2024 Molecular Ecology Prize goes to Michael Whitlock, for foundational contributions to the study of population genetics in space

The Molecular Ecology Prize Committee has announced the 2024 recipient of the award, which recognizes an outstanding scientist who has made significant contributions to the still-young field of molecular ecology:

The 2024 Molecular Ecology Prize has been awarded to Professor Michael Whitlock, Department of Zoology, University of British Columbia, Vancouver. Professor Whitlock is a world authority on the role of spatial population structure in evolutionary biology and population genetics.  He derived basic population genetic results for spatially structured populations, including the effective population size, rate of evolution due to selection, probability of fixation of beneficial and deleterious alleles, mutation load, and inbreeding depression. These results added a ubiquitous, but mainly ignored aspect of real biology to population genetics, i.e., spatial population structure.  He also established the pervasive influence of non-equilibrium processes in genetic spatial structure, demonstrated important limitations of widely used models for statistical genetics inference, derived the first proper statistical treatment of QST, and identified many sources of potential bias in genomic methods for detecting loci underlying local adaptation. This work has had lasting impacts on numerous topics of interest to molecular ecologists, ranging from landscape genomics to conservation genetics to speciation. Whitlock has further to contributed to the field through exceptional service, include writing a leading text on statistical methods, serving as President of the American Society of Naturalists, and establishing a data archiving policy at the major publications in his field, including Molecular Ecology.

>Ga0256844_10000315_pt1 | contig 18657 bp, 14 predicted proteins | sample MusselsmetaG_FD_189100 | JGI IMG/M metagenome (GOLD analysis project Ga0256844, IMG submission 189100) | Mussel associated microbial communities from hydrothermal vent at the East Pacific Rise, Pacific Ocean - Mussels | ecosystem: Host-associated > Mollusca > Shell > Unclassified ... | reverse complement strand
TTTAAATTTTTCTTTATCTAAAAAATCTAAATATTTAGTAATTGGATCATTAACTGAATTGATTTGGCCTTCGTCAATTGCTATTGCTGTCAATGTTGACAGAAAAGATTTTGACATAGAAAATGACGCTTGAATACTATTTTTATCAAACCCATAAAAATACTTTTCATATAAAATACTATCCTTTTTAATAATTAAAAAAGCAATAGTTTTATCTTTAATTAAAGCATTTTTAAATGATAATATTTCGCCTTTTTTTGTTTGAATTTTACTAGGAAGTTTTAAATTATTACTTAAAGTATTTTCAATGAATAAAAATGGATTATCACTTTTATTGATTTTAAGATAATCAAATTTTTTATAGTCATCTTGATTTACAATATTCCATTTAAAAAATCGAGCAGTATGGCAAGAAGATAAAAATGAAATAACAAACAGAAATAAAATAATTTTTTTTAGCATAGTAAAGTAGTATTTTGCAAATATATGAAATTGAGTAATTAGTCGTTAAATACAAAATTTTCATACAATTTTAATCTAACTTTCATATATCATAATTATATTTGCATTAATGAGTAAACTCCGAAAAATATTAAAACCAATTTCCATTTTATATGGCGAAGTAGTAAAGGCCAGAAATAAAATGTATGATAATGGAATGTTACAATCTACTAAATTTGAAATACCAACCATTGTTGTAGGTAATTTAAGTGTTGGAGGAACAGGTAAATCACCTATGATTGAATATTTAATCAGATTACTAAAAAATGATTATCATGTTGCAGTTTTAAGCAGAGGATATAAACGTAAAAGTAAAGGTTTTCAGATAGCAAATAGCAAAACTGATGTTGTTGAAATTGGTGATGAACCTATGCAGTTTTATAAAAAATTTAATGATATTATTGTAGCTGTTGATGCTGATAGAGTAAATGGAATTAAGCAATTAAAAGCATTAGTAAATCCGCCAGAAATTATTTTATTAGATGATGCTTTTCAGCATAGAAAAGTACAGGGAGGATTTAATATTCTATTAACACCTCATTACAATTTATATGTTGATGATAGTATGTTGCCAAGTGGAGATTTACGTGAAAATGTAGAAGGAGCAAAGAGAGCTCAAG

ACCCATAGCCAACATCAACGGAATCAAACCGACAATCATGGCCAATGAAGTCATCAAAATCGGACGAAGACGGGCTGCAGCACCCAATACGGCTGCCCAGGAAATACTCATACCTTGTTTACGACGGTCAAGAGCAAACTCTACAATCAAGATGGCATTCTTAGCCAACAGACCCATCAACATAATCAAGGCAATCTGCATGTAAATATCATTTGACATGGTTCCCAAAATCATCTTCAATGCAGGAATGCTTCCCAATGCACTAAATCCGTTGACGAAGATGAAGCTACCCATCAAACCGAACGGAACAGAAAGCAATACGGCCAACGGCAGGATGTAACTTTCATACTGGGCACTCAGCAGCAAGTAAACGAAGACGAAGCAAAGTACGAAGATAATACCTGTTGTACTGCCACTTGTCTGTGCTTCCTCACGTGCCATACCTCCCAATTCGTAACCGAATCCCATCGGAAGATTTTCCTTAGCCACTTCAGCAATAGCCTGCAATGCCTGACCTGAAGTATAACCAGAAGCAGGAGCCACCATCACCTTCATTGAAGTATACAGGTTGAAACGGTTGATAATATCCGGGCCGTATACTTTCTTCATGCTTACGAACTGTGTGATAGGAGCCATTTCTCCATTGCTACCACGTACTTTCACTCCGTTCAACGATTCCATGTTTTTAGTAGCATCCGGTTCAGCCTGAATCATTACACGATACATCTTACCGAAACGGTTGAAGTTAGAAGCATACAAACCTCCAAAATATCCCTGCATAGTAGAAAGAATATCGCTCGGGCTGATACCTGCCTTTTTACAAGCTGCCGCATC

Dr. Whitlock joins the previous winners of the Molecular Ecology Prize: Godfrey Hewitt, John Avise, Pierre Taberlet, Harry Smith, Terry Burke, Josephine Pemberton, Deborah Charlesworth, Craig Moritz, Laurent Excoffier, Johanna Schmitt, Fred Allendorf, Louis Bernatchez, Nancy Moran, Robin Waples, Scott Edwards, Victoria Sork, Fuwen Wei, Kerstin Johannessen, and Uma Ramakrishnan.

About Jeremy Yoder

Jeremy B. Yoder is an Associate Professor of Biology at California State University Northridge, studying the evolution and coevolution of interacting species, especially mutualists. He is a collaborator with the Joshua Tree Genome Project and the Queer in STEM study of LGBTQ experiences in scientific careers. He has written for the website of Scientific American, the LA Review of Books, the Chronicle of Higher Education, The Awl, and Slate.
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